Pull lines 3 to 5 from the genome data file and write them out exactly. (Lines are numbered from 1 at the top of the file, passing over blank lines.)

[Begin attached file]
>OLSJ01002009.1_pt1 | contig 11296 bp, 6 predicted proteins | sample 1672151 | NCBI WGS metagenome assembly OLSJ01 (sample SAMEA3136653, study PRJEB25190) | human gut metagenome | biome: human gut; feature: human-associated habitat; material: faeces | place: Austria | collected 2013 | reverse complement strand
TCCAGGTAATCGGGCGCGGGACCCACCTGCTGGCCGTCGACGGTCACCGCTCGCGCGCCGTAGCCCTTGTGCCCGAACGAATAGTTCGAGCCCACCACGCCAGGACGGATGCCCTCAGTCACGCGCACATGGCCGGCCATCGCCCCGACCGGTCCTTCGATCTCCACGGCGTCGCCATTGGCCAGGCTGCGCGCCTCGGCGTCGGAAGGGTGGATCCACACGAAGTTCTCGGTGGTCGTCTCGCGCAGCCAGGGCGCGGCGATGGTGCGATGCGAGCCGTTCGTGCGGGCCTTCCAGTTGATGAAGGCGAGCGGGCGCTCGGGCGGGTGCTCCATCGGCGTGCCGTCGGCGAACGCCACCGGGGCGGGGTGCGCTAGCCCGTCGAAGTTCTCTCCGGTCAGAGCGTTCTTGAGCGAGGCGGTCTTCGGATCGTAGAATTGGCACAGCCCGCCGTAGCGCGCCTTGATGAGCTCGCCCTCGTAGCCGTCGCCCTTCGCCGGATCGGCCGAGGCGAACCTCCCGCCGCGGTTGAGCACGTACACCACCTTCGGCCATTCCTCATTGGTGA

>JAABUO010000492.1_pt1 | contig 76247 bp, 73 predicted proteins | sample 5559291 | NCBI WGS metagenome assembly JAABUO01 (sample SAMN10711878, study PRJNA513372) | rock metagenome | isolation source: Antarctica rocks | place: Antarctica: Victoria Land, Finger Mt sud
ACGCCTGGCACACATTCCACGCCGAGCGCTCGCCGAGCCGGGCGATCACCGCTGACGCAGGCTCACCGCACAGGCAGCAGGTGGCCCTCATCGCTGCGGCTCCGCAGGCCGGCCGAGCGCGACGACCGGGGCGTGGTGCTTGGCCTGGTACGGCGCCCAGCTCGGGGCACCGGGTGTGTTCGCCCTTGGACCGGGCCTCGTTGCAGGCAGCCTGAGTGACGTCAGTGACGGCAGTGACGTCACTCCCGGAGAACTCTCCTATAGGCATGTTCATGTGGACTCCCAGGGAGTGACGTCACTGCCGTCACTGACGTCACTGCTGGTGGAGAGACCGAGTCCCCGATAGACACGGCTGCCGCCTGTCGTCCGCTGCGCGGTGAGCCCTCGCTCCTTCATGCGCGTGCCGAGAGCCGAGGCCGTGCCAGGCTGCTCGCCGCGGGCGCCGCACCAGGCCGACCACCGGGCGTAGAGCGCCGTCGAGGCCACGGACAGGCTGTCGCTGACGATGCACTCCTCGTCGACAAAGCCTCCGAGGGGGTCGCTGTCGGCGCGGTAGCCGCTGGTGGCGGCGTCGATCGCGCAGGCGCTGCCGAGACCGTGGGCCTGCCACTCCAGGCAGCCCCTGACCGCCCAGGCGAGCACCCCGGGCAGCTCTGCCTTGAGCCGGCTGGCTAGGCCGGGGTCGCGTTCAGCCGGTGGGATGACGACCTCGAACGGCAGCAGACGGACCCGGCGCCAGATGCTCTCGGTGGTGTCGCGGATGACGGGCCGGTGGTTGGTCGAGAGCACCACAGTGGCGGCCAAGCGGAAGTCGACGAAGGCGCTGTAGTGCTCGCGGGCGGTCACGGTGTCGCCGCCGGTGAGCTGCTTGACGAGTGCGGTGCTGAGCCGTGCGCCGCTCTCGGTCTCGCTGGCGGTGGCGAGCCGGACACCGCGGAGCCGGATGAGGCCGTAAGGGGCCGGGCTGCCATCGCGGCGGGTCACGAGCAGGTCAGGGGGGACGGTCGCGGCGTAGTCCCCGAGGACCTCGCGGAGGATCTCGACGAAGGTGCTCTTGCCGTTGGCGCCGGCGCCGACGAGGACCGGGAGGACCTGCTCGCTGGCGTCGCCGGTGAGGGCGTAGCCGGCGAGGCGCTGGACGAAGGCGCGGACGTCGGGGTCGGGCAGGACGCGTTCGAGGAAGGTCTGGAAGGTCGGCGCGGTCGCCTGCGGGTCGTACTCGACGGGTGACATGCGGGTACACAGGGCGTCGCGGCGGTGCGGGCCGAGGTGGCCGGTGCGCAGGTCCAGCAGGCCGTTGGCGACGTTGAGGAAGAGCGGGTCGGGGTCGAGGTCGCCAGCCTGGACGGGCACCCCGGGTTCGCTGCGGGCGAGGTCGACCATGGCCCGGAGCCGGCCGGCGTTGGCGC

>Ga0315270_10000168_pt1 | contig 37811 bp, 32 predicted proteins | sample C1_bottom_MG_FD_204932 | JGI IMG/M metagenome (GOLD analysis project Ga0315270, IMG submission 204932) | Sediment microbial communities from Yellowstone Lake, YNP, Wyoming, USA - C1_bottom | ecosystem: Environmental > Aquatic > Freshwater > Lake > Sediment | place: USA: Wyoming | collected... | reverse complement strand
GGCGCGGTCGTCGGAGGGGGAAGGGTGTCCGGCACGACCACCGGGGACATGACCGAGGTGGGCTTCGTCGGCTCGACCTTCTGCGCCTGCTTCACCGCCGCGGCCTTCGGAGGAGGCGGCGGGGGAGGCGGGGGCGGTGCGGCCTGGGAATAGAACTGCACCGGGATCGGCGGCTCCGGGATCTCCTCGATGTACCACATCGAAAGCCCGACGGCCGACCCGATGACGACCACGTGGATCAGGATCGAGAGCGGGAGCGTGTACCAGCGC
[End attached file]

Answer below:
>JAABUO010000492.1_pt1 | contig 76247 bp, 73 predicted proteins | sample 5559291 | NCBI WGS metagenome assembly JAABUO01 (sample SAMN10711878, study PRJNA513372) | rock metagenome | isolation source: Antarctica rocks | place: Antarctica: Victoria Land, Finger Mt sud
ACGCCTGGCACACATTCCACGCCGAGCGCTCGCCGAGCCGGGCGATCACCGCTGACGCAGGCTCACCGCACAGGCAGCAGGTGGCCCTCATCGCTGCGGCTCCGCAGGCCGGCCGAGCGCGACGACCGGGGCGTGGTGCTTGGCCTGGTACGGCGCCCAGCTCGGGGCACCGGGTGTGTTCGCCCTTGGACCGGGCCTCGTTGCAGGCAGCCTGAGTGACGTCAGTGACGGCAGTGACGTCACTCCCGGAGAACTCTCCTATAGGCATGTTCATGTGGACTCCCAGGGAGTGACGTCACTGCCGTCACTGACGTCACTGCTGGTGGAGAGACCGAGTCCCCGATAGACACGGCTGCCGCCTGTCGTCCGCTGCGCGGTGAGCCCTCGCTCCTTCATGCGCGTGCCGAGAGCCGAGGCCGTGCCAGGCTGCTCGCCGCGGGCGCCGCACCAGGCCGACCACCGGGCGTAGAGCGCCGTCGAGGCCACGGACAGGCTGTCGCTGACGATGCACTCCTCGTCGACAAAGCCTCCGAGGGGGTCGCTGTCGGCGCGGTAGCCGCTGGTGGCGGCGTCGATCGCGCAGGCGCTGCCGAGACCGTGGGCCTGCCACTCCAGGCAGCCCCTGACCGCCCAGGCGAGCACCCCGGGCAGCTCTGCCTTGAGCCGGCTGGCTAGGCCGGGGTCGCGTTCAGCCGGTGGGATGACGACCTCGAACGGCAGCAGACGGACCCGGCGCCAGATGCTCTCGGTGGTGTCGCGGATGACGGGCCGGTGGTTGGTCGAGAGCACCACAGTGGCGGCCAAGCGGAAGTCGACGAAGGCGCTGTAGTGCTCGCGGGCGGTCACGGTGTCGCCGCCGGTGAGCTGCTTGACGAGTGCGGTGCTGAGCCGTGCGCCGCTCTCGGTCTCGCTGGCGGTGGCGAGCCGGACACCGCGGAGCCGGATGAGGCCGTAAGGGGCCGGGCTGCCATCGCGGCGGGTCACGAGCAGGTCAGGGGGGACGGTCGCGGCGTAGTCCCCGAGGACCTCGCGGAGGATCTCGACGAAGGTGCTCTTGCCGTTGGCGCCGGCGCCGACGAGGACCGGGAGGACCTGCTCGCTGGCGTCGCCGGTGAGGGCGTAGCCGGCGAGGCGCTGGACGAAGGCGCGGACGTCGGGGTCGGGCAGGACGCGTTCGAGGAAGGTCTGGAAGGTCGGCGCGGTCGCCTGCGGGTCGTACTCGACGGGTGACATGCGGGTACACAGGGCGTCGCGGCGGTGCGGGCCGAGGTGGCCGGTGCGCAGGTCCAGCAGGCCGTTGGCGACGTTGAGGAAGAGCGGGTCGGGGTCGAGGTCGCCAGCCTGGACGGGCACCCCGGGTTCGCTGCGGGCGAGGTCGACCATGGCCCGGAGCCGGCCGGCGTTGGCGC

>Ga0315270_10000168_pt1 | contig 37811 bp, 32 predicted proteins | sample C1_bottom_MG_FD_204932 | JGI IMG/M metagenome (GOLD analysis project Ga0315270, IMG submission 204932) | Sediment microbial communities from Yellowstone Lake, YNP, Wyoming, USA - C1_bottom | ecosystem: Environmental > Aquatic > Freshwater > Lake > Sediment | place: USA: Wyoming | collected... | reverse complement strand